Science, Tech & Environment

A reporter finds China's tiger farms likely contribute to poaching — rather than alleviating it

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Credit: Sheng Li/Reuters

Siberian tigers in a cage at the Siberian Tiger Forest Park in Harbin, China. Journalists Stuart Leavenworth says the tigers at the facility are raised primarily to supply the illicit market for tiger bone wine.

China's caught a lot of flak in recent years for its lax attitude toward the trade in endangered species. That's slowly starting to change, but there are still stark examples of the government actually contributing to the problem.

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Reporter Stuart Leavenworth of McClatchy Newspapers has just brought one of these examples out into the open — China's network of tiger farms. They are billed as wildlife parks for tourists, but Leavenworth found they're really something quite different.

Leavenworth went to several of the tiger farms. The first was in Harbin, in northern China, where he says workers loaded tourists onto buses, drove them into a large gated yard with 20 or more tigers, and had them watch while somebody threw a live chicken out the window of a Jeep, which the tigers quickly ripped apart.

“Initially I was appalled by what I saw with the chickens,” Leavenworth says. “But then I realize there's a much worse situation going on, and that's that these parks exist to make tiger bone wine.”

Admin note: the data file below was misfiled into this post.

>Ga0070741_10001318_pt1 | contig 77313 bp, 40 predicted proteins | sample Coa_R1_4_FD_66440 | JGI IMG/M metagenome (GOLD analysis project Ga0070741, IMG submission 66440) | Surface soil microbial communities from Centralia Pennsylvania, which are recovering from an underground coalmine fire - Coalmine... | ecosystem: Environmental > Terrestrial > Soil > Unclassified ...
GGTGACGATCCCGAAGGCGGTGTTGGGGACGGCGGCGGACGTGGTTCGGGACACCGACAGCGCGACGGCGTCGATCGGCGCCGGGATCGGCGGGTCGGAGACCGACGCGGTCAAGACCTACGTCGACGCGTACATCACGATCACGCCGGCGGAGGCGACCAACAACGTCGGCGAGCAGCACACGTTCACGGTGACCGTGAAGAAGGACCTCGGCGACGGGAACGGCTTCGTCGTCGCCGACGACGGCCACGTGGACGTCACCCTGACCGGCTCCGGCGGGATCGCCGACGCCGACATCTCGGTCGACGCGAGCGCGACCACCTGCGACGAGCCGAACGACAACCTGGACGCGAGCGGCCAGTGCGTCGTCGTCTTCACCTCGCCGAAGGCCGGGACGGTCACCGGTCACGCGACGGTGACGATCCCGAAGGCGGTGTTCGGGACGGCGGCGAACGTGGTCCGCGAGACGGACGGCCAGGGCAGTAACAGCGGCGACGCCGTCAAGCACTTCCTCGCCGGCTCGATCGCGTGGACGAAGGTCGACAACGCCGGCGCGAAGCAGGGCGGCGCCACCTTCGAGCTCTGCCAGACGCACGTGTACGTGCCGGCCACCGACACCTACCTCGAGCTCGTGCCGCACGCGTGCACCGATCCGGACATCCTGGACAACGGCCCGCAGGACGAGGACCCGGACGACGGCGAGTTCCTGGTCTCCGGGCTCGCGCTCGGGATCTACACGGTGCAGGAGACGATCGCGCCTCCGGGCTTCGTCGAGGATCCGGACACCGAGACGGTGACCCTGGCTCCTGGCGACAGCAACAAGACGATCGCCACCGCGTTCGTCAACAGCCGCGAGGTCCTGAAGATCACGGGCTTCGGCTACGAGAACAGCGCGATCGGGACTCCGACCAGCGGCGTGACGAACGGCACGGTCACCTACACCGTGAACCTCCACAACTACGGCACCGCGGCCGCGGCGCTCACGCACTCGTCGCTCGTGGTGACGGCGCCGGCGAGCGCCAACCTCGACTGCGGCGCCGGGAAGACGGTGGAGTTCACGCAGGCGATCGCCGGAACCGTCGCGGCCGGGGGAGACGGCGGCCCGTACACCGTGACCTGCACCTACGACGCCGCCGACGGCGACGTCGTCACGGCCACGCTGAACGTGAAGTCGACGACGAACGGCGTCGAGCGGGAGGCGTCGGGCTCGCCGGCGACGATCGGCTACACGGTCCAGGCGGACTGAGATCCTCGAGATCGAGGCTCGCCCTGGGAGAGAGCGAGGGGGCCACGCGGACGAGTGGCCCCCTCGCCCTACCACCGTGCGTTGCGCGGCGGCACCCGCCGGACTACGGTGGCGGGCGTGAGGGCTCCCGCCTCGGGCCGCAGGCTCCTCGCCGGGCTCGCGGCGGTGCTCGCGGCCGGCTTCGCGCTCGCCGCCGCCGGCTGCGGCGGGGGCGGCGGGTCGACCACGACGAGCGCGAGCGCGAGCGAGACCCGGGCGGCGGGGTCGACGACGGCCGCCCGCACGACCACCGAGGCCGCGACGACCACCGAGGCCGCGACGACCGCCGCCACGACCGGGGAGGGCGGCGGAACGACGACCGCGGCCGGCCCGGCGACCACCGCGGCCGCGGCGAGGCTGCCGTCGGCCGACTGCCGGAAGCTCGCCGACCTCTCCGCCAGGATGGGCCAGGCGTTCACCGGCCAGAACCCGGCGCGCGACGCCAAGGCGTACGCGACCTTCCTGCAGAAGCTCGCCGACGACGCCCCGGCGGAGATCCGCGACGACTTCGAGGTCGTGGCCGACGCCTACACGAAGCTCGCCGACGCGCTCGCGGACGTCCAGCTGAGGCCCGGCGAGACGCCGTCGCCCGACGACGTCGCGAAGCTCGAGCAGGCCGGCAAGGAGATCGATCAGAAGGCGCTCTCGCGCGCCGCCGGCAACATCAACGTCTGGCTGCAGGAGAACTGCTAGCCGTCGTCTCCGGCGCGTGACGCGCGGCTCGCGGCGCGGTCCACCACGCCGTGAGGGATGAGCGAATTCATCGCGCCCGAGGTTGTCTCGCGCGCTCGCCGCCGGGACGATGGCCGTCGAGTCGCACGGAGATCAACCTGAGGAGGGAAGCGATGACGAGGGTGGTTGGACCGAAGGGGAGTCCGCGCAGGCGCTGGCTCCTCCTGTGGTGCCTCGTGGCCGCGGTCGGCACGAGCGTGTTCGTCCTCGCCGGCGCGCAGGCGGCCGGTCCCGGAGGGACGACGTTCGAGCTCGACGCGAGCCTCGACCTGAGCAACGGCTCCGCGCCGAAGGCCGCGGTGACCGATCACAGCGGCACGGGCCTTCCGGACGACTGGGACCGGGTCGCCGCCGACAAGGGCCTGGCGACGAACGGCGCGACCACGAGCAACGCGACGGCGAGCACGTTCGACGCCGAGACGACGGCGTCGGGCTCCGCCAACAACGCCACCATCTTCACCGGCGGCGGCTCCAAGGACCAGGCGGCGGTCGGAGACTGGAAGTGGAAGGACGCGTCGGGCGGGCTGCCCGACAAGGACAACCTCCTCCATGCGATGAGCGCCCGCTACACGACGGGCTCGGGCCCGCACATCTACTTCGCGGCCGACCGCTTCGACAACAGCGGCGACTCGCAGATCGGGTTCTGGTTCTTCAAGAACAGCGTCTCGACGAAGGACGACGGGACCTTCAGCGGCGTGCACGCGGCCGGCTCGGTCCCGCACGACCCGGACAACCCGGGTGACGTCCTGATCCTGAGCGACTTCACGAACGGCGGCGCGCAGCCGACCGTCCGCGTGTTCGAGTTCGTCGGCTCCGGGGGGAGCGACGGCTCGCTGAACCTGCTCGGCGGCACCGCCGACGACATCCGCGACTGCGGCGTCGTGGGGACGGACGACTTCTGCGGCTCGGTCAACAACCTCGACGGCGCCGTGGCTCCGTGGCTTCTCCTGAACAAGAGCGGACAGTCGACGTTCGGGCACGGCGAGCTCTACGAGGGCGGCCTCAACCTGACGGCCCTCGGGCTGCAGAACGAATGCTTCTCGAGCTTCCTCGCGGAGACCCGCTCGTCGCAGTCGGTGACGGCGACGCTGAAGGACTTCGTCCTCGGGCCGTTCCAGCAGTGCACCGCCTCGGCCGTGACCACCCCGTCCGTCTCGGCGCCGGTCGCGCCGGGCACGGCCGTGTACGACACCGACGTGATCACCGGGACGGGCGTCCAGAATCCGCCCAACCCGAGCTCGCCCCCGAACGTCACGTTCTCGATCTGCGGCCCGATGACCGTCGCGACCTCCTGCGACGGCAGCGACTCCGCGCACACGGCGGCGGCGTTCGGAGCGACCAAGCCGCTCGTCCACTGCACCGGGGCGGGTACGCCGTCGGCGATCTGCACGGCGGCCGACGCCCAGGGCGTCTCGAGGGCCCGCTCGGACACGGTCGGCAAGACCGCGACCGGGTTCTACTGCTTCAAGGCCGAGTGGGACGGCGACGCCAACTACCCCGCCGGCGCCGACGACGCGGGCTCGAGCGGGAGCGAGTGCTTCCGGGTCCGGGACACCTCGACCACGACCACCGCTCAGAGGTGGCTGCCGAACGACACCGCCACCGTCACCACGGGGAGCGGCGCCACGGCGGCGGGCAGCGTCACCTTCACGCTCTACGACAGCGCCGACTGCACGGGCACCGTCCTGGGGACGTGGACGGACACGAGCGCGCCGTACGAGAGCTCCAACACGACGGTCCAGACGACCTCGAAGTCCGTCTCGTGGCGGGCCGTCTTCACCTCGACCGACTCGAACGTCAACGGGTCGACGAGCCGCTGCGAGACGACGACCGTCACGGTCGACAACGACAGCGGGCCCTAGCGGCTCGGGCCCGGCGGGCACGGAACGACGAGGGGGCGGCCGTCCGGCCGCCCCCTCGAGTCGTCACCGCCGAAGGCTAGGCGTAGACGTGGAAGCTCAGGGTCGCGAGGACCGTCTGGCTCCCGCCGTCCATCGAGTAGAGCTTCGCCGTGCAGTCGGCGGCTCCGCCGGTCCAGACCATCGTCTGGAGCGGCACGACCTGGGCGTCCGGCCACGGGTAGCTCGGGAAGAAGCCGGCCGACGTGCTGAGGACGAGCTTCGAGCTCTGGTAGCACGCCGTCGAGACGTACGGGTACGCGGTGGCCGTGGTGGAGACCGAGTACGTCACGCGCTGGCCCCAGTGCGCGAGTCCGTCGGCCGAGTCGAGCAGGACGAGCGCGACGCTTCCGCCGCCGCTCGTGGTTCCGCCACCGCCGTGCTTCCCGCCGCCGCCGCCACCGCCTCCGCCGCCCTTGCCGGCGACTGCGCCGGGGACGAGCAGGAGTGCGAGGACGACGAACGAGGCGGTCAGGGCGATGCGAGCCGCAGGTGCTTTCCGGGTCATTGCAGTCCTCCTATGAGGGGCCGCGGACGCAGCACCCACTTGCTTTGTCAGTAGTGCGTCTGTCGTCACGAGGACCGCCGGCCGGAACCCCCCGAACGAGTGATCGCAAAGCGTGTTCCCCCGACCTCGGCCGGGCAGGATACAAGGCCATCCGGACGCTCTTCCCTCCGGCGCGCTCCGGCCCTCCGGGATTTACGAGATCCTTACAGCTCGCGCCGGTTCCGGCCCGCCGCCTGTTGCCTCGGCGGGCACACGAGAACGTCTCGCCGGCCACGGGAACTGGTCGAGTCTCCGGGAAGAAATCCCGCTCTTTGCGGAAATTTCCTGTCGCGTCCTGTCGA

Tiger bone wine is an ancient concoction that many Chinese once believed would make someone who drank it strong and virile. Leavenworth says there are still a lot of people in China who seek it out, mainly older and very wealthy, and he says a government ministry started the tiger parks as a way of meeting that demand.

Not long ago, northern China was filled with Siberian tigers, Leavenworth says. “Traditionally (locals) would kill a tiger and use the bones to make wine. ... At some point somebody figured out, if we could breed them, we’d have a lot more bones and we can make a lot more wine.”

The government argues that the tiger farms alleviate the pressures to hunt wild populations, but Leavenworth says they’re actually having the opposite effect.

“It certainly is the supply-chain” for tiger bone wine, he says, “although the government would not admit it now. And the presumption is there’s still hunting and trapping of tigers to improve the gene pool” for the parks.

In addition, he says “people who are true connoisseurs want to buy tiger parts, tiger bone wine, from wild tigers. So this entire trade increases the demand for hunting wild tigers.”

The good news of the story, Leavenworth says, is that the Chinese, especially young people, are increasingly concerned about the exploitation of animals. And he says the national government recognizes that the country is getting a bad reputation for not enforcing its own laws on endangered species.

This spring, a committee of the national People's Congress moved to toughen up a law against the consumption of any kind of protected animal.  

Leavenworth calls that an important step, but he says it’s not nearly enough to change the fate for the few Siberian tigers still live in China.

“There’s discussion of a really comprehensive animal welfare law in China,” he says, “but these things are happening extremely slowly. And for wild tigers in China they’re probably not happening fast enough.”

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    Credit: REUTERS/Sheng Li

    Tigers at the Siberian Tiger Forest Park in Harbin, China, approach an SUV in their enclosure. Reporter Stuart Leavenworth says he was appalled to see a worker throw a live chicken from such a vehicle on his visit to the park, but that he soon learned there was a good deal more to the story of such tiger farms in China.

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